Jurisprudence

The Biggest Mystery of the SCOTUS Leak Isn’t “Who Did It?”

Associate Supreme Court Justice Clarence Thomas speaks at the Heritage Foundation on October 21, 2021 in Washington, DC.
Clarence Thomas in Washington in October. Drew Angerer/Getty Images

There are actually three mysteries surrounding the leak of a draft opinion that stands to overturn Roe v. Wade from a notoriously leak-proof Supreme Court. The first mystery, of course, is the much-discussed and debated whodunnit. The second is the related speculation around why such a galactic infraction of the courts norms around secrecy occurred. But to my mind, the biggest mystery of all is why some of the current justices—with broad latitude to mitigate the institutional rupture as a result of the leak—have opted to make it worse. The real, enduring question is why the nine people who could have calmed the situation have instead, in many cases, opted to exacerbate it.

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Consider that the leak was, first and foremost, a broadside against the court’s own legitimacy; the story it whispers to schoolchildren about comity and decency and rising above the rancor. Gone. Maybe that shattering of illusions was long overdue. But nobody knows better than the members of the current court that shattered illusions hamper the court’s ability to function, both internally and as an institution.

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Consider also the deep weirdness around the reporting from January that Chief Justice John Roberts had allegedly asked, “in some form,” for the justices to wear masks and that Justice Neil Gorsuch declined and Justice Sonia Sotomayor had to participate in sessions remotely. That entire drama, with its junior-high whisper campaign, ended with a bizarre joint statement from Gorsuch and Sotomayor pinkie-swearing that they were good friends, and later a more bizarre statement from the chief justice claiming that he never asked anyone to mask on the bench. Putting aside the silliness of the entire episode (and man, it was ridiculous), what was indisputable was the extent to which, as Joan Biskupic put it at the time on CNN, the long-standing norm at the high court around leaks was that “regardless of tensions among the nine, they will close ranks, particularly against the press.”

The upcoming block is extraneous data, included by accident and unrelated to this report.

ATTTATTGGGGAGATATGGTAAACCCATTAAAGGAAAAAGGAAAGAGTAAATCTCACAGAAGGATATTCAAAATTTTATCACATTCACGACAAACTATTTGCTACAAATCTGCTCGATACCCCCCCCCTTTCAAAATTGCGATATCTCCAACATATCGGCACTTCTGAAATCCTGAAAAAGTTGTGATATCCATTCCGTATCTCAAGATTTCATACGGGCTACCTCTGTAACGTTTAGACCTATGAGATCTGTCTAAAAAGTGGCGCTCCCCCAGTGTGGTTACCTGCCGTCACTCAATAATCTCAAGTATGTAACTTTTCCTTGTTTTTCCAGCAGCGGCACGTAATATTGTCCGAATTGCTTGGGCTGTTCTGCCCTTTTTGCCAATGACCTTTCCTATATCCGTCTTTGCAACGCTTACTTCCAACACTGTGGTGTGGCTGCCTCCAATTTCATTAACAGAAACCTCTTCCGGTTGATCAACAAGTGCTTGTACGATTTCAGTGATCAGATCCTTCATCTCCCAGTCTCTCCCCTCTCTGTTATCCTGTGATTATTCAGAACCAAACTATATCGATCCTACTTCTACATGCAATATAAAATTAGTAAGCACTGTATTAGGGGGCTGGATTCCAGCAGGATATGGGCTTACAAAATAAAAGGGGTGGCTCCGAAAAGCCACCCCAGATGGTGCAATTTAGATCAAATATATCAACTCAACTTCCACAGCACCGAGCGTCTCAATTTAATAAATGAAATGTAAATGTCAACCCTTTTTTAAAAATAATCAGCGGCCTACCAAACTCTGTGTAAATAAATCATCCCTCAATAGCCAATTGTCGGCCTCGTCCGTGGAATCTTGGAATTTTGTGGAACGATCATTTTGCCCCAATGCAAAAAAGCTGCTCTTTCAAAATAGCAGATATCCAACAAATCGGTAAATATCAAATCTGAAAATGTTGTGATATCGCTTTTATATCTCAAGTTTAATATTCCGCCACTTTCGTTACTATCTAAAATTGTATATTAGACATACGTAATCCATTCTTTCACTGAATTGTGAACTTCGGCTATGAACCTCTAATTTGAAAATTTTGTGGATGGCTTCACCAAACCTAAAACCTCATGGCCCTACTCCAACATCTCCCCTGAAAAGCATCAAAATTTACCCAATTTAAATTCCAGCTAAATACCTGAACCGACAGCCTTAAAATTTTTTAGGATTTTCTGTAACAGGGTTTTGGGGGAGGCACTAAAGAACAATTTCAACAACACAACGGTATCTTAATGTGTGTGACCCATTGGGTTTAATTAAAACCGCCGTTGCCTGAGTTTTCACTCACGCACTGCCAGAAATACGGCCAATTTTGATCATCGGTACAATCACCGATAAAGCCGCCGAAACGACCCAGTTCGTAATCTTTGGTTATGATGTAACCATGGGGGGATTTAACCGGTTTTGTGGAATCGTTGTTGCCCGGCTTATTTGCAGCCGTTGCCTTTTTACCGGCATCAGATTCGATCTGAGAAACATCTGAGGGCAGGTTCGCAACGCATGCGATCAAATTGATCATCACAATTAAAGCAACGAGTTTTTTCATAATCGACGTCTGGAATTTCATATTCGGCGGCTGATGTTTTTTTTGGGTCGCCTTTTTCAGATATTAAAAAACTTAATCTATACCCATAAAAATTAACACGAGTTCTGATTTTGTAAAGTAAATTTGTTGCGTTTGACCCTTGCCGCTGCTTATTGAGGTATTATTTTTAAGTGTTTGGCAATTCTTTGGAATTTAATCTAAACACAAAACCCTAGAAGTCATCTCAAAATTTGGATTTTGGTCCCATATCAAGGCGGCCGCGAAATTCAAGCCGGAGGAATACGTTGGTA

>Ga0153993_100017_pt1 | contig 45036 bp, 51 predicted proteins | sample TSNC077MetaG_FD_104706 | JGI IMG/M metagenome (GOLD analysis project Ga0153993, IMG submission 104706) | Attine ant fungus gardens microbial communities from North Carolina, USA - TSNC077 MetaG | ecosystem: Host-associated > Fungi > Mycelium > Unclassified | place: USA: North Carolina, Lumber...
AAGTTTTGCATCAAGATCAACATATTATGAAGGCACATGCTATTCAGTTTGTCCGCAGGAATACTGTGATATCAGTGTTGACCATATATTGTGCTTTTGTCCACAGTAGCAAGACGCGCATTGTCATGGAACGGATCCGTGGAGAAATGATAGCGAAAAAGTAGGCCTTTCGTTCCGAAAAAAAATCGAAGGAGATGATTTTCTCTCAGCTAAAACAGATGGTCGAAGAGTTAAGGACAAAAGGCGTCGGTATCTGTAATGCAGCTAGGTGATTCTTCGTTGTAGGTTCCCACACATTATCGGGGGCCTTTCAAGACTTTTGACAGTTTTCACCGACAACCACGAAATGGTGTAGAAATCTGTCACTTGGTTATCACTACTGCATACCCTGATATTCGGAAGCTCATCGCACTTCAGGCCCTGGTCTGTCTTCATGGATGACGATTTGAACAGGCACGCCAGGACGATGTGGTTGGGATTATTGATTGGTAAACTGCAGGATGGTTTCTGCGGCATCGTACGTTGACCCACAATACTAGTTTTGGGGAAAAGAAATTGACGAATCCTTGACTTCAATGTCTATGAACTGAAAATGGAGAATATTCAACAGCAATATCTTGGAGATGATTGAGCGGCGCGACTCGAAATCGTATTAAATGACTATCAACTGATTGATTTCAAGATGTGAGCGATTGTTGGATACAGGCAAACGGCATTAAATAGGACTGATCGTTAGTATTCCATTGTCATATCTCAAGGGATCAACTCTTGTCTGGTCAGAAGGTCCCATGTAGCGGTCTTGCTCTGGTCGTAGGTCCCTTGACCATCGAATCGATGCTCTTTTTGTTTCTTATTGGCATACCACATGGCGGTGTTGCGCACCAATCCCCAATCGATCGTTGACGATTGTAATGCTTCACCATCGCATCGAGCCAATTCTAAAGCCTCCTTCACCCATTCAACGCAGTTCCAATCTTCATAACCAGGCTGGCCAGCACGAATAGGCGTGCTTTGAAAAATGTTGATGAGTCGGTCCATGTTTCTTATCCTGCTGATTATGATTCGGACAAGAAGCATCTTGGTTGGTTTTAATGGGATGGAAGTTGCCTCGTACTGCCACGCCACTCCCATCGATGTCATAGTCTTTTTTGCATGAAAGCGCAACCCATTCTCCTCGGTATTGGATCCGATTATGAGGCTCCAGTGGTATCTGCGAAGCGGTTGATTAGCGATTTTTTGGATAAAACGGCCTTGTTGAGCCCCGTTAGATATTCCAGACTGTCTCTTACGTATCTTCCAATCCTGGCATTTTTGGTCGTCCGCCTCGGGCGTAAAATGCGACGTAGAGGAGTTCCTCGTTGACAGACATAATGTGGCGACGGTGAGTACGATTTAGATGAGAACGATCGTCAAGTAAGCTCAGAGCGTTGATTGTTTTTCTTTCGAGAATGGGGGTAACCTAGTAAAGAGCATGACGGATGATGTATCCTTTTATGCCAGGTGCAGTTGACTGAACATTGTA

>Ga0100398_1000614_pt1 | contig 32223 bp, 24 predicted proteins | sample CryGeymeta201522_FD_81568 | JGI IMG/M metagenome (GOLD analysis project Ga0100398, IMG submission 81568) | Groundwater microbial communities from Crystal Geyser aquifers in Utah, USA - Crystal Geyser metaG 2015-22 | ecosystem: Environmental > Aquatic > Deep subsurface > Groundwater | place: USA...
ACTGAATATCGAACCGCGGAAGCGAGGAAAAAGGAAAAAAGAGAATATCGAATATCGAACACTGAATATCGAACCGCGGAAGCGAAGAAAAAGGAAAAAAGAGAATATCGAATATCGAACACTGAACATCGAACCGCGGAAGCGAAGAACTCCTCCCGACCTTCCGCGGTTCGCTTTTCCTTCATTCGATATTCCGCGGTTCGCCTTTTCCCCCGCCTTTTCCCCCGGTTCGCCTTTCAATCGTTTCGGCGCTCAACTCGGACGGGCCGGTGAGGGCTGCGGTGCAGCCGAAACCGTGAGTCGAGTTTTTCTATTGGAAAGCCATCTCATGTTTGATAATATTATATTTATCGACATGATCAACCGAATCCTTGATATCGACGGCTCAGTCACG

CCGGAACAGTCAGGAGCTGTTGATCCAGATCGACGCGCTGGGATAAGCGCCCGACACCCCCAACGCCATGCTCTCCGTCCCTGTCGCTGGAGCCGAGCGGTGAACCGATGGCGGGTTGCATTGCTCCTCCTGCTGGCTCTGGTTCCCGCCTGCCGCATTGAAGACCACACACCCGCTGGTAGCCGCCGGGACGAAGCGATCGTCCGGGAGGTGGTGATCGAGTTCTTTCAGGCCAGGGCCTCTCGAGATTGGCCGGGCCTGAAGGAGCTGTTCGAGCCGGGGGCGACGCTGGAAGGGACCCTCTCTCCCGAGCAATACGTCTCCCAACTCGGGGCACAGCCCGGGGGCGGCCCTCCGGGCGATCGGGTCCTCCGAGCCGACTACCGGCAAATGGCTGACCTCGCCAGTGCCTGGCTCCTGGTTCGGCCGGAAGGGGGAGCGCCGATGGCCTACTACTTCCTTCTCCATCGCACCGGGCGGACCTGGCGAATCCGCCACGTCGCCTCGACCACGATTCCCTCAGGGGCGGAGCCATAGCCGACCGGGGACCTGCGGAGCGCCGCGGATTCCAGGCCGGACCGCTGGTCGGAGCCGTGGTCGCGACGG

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That hasn’t happened around the Dobbs leak. You might have expected the court to rally around its own institutional legitimacy, waving the flag of mutual bipartisan adulation and mutual affection and regard. The justices could have followed the lead of Roberts, who expressed horror at the leak and pledged that it would not interfere with the court’s work. Indeed, he promised us that it would change nothing: “To the extent this betrayal of the confidences of the court was intended to undermine the integrity of our operations, it will not succeed,” he said. “The work of the Court will not be affected in any way.” But the justices themselves have speedily shown that the work of the court has, in fact, already changed.

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[Read: The People Who Promised Roe Was Safe Are Already Selling Their Next Bridge]

The reality is even before the draft opinion was leaked to Politico, the Wall Street Journal’s editorial board had either heard insider information about the deliberations in Dobbs or somehow made an awfully good guess that Samuel Alito was its author. That would have been the first leak, if it happened. Then came Politicos thunderclap on May 2, publishing the draft opinion in full. Depending on how you choose to count your leaks, five days after the original Politico story, there was another leak, when on May 7, the Washington Post reported on more private deliberations in Dobbs, confirming that the chief justice wanted to push for a “moderate” position upholding Mississippi’s 15-week ban while leaving Roe to stand as a shell of precedent. But that project had no takers, and “the majority of five justices to strike Roe remains intact.”

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Politico came forward the following week with a new, more detailed report of the status quo in terms of Dobbs deliberations right now: There was only a single draft circulated, Alito’s February version, and “none of the conservative justices who initially sided with Alito have, to date, switched their votes.” In the face of the first damaging leak to Politico, somebody’s solution was to … leak to Politico. Best of all, Politico included a quote, linking the deliberations in Dobbs to Roberts’ controversial defection in the 2012 Affordable Care Act case, in which he was reported to have switched his vote at the last minute and thrown in with the liberals to uphold Obamacare. Quoting “an attorney close to several conservative justices,” the speaker warned: “There is a price to be paid for what he did. Everybody remembers it.”

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Friends, I give you peak Tony Soprano. That same Politico piece also quoted Curt Levey of FreedomWorks Foundation and the Committee for Justice, explaining that Roberts’ loss of the court was inevitable and not something “he could have done anything about.” Why? Said Levey: “Part of it is who he’s alienated on the court.”